Proton Beam Radiation Therapy for Glioma

Phase-Based Progress Estimates
Glioma+9 More
Proton Beam Radiation Therapy - Radiation
All Sexes
What conditions do you have?

Study Summary

This trial is studying proton beam radiation therapy and intensity-modulated radiation therapy to see how well they work in preserving brain function in patients with IDH mutant grade II or III glioma.

Eligible Conditions
  • Glioma
  • Anaplastic Astrocytoma (AA)
  • Oligoastrocytoma
  • 1p/19q Co-deletion
  • Oligodendroglioma
  • IDH1 Gene Mutation
  • IDH2 Gene Mutation
  • Diffuse Astrocytoma

Treatment Effectiveness

Study Objectives

1 Primary · 9 Secondary · Reporting Duration: Up to 10 years

Year 10
Change in symptoms as measured by MDASI-BT
Year 10
Progression-free survival (PFS)
Year 10
Overall survival (OS)
Up to 10 years
Assessment of dose-response relationships
Assessment of tumor molecular status
Change in quality of life as measured by the LASA scale
Cognition as measured by COWA
Cognition as measured by HVLT-R
Cognition as measured by TMT parts A and B
Incidence of adverse events (AEs) graded according to the National Cancer Institute's Common Terminology for Adverse Events version 4.0
Local control as assessed by RANO criteria

Trial Safety

Safety Progress

2 of 3
This is further along than 68% of similar trials

Side Effects for

Treatment (PET-adjusted IMRT, Carboplatin, Paclitaxel)
This histogram enumerates side effects from a completed 2020 Phase 2 trial (NCT02073968) in the Treatment (PET-adjusted IMRT, Carboplatin, Paclitaxel) ARM group. Side effects include: Cough with 71%, Dysphagia with 69%, Dermatitis with 54%, Anorexia with 40%, Constipation with 23%.

Trial Design

2 Treatment Groups

Arm I (photon-based IMRT, temozolomide)
1 of 2
Arm II (proton beam radiation therapy, temozolomide)
1 of 2

Active Control

Experimental Treatment

120 Total Participants · 2 Treatment Groups

Primary Treatment: Proton Beam Radiation Therapy · No Placebo Group · Phase 2

Arm II (proton beam radiation therapy, temozolomide)Experimental Group · 2 Interventions: Proton Beam Radiation Therapy, Temozolomide · Intervention Types: Radiation, Drug
Arm I (photon-based IMRT, temozolomide)ActiveComparator Group · 2 Interventions: Temozolomide, IMRT (Intensity-Modulated Radiation Therapy) · Intervention Types: Drug, Radiation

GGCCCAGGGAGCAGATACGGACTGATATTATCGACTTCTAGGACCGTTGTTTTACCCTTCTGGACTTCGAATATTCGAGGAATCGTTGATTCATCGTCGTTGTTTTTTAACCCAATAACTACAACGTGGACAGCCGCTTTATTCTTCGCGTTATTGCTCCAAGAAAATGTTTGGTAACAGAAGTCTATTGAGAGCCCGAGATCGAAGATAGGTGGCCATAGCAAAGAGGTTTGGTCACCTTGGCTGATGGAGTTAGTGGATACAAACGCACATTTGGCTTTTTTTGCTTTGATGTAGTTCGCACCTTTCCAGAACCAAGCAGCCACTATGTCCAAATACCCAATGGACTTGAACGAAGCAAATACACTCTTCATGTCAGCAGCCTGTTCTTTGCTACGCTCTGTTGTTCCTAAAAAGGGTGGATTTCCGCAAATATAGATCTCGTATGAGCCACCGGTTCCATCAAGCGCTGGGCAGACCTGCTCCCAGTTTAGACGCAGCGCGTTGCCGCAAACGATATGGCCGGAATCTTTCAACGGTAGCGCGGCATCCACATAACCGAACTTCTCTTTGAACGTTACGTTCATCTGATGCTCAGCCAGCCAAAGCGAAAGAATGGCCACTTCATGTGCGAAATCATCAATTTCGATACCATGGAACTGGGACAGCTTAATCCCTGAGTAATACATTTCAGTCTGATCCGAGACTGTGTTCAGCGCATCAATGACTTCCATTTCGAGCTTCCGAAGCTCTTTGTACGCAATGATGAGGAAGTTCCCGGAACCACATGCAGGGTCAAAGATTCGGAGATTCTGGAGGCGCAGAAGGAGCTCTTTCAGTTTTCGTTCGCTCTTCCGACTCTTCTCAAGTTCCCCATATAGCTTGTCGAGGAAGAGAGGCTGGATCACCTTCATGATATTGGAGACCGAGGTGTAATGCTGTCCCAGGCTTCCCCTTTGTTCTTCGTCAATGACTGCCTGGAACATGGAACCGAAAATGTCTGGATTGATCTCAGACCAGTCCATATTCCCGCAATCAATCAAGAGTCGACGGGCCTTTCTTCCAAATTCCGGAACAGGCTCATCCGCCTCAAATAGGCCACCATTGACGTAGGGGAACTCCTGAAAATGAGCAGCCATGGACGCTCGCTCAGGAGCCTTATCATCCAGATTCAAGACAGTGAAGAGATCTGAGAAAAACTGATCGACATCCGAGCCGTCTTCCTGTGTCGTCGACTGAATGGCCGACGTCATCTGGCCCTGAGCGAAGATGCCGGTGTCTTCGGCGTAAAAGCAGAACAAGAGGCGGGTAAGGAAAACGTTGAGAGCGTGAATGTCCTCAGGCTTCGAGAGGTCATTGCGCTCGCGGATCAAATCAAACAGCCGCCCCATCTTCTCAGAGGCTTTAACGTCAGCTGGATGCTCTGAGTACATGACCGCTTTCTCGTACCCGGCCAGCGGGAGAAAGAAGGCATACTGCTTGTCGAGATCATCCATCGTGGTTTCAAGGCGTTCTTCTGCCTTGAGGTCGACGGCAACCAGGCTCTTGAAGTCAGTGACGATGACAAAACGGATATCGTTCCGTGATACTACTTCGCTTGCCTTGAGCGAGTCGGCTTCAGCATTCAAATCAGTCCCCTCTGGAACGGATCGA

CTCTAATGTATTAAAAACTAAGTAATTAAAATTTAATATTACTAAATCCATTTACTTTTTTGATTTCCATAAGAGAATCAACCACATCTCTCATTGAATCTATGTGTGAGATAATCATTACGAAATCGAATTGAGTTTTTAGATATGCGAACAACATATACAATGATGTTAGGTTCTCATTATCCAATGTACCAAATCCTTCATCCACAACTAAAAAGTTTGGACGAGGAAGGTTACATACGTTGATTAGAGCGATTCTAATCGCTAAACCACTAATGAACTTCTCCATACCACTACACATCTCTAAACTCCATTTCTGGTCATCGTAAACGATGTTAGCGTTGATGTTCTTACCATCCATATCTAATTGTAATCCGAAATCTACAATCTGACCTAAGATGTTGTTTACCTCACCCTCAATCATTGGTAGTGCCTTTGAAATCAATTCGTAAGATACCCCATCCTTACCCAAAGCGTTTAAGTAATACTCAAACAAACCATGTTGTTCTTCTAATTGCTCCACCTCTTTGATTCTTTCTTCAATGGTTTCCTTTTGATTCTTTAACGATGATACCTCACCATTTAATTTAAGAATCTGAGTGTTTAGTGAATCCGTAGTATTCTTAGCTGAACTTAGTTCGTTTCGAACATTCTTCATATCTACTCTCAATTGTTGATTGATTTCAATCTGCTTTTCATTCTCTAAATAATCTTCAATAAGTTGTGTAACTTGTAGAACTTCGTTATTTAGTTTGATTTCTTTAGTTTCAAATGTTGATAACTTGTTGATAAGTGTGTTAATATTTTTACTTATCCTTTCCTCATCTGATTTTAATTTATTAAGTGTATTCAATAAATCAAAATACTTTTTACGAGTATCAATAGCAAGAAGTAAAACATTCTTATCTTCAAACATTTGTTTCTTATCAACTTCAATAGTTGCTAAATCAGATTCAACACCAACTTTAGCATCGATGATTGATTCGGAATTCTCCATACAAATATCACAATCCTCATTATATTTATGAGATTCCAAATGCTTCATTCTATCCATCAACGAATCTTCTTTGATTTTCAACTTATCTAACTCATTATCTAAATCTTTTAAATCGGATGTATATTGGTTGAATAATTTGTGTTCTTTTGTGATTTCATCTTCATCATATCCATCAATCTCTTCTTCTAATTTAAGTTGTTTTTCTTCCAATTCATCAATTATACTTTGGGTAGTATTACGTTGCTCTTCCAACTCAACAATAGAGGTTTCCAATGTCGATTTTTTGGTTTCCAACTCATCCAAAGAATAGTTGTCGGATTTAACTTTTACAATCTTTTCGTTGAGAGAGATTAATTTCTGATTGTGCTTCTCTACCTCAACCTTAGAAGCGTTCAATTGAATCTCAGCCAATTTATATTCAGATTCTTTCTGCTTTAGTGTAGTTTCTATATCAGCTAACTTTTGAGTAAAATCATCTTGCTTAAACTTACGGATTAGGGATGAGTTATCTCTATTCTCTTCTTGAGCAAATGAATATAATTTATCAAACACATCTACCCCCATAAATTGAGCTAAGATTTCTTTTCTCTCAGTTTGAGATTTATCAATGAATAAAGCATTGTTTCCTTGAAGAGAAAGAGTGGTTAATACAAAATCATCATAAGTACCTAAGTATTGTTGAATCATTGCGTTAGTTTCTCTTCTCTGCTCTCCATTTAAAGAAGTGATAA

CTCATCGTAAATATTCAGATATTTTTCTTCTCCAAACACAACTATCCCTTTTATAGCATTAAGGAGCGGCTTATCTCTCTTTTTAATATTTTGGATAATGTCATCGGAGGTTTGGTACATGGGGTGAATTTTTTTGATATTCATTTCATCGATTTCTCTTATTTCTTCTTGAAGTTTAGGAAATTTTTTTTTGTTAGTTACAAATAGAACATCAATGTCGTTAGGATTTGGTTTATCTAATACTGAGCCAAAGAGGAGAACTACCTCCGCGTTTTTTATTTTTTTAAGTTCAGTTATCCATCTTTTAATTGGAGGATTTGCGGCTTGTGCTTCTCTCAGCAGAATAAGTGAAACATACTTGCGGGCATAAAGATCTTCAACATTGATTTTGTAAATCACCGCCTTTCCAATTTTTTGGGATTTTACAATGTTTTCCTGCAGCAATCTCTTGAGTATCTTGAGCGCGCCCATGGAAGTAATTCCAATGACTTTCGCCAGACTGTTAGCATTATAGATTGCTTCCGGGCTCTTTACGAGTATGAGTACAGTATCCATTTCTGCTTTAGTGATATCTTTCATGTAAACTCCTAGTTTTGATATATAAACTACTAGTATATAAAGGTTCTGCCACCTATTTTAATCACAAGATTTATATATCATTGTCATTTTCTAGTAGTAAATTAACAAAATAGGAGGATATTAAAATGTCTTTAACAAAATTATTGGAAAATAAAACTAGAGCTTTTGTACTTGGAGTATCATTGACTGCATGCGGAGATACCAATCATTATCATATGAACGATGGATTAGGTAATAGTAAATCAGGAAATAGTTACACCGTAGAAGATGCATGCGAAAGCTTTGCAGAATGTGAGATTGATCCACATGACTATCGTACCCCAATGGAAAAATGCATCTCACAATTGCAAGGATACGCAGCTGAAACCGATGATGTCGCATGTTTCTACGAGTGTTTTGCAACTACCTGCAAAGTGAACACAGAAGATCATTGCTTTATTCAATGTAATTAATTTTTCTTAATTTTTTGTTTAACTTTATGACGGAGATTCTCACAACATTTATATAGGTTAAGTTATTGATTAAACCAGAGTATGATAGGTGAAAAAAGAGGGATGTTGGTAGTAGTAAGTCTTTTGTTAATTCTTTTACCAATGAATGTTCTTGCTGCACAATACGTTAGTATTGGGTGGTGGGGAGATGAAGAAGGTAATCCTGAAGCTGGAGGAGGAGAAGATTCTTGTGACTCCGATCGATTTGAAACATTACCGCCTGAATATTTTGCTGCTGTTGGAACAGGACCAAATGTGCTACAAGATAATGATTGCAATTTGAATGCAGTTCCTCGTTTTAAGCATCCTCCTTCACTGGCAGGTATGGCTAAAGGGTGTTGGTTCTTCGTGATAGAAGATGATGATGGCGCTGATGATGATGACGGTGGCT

First Studied
Drug Approval Stage
How many patients have taken this drug
Proton Beam Radiation Therapy
Completed Phase 2
FDA approved

Trial Logistics

Trial Timeline

Screening: ~3 weeks
Treatment: Varies
Reporting: up to 10 years

Who is running the clinical trial?

NRG OncologyLead Sponsor
216 Previous Clinical Trials
93,648 Total Patients Enrolled
2 Trials studying Glioma
218 Patients Enrolled for Glioma
National Cancer Institute (NCI)NIH
13,000 Previous Clinical Trials
41,300,787 Total Patients Enrolled
279 Trials studying Glioma
59,200 Patients Enrolled for Glioma
David GrosshansPrincipal InvestigatorNRG Oncology

Eligibility Criteria

Age 18+ · All Participants · 10 Total Inclusion Criteria

Mark “Yes” if the following statements are true for you:
is associated with a significantly increased risk of mortality Having an absolute neutrophil count (ANC) of >= 1,500 cells/mm^3 is associated with a significantly increased risk of mortality.
A hemoglobin level of 10 or higher is considered acceptable.
The person provides documentation from the enrolling site that confirms the presence of the IDH mutation and 1p/19q status
You must provide informed consent prior to study entry.
Tumor tissue must be available for submission for central pathology review.
The patient had a Karnofsky performance status of >= 70 within 30 days prior to registration.
A platelet count of at least 100,000 cells per cubic millimeter is considered high.
This means that the level of bilirubin in a person's blood is lower than 1.5 times the upper limit of what is considered normal.
You are eligible if you are English speaking.

About The Reviewer

Michael Gill preview

Michael Gill - B. Sc.

First Published: October 30th, 2021

Last Reviewed: November 24th, 2022

Michael Gill holds a Bachelors of Science in Integrated Science and Mathematics from McMaster University. During his degree he devoted considerable time modeling the pharmacodynamics of promising drug candidates. Since then, he has leveraged this knowledge of the investigational new drug ecosystem to help his father navigate clinical trials for multiple myeloma, an experience which prompted him to co-found Power Life Sciences: a company that helps patients access randomized controlled trials.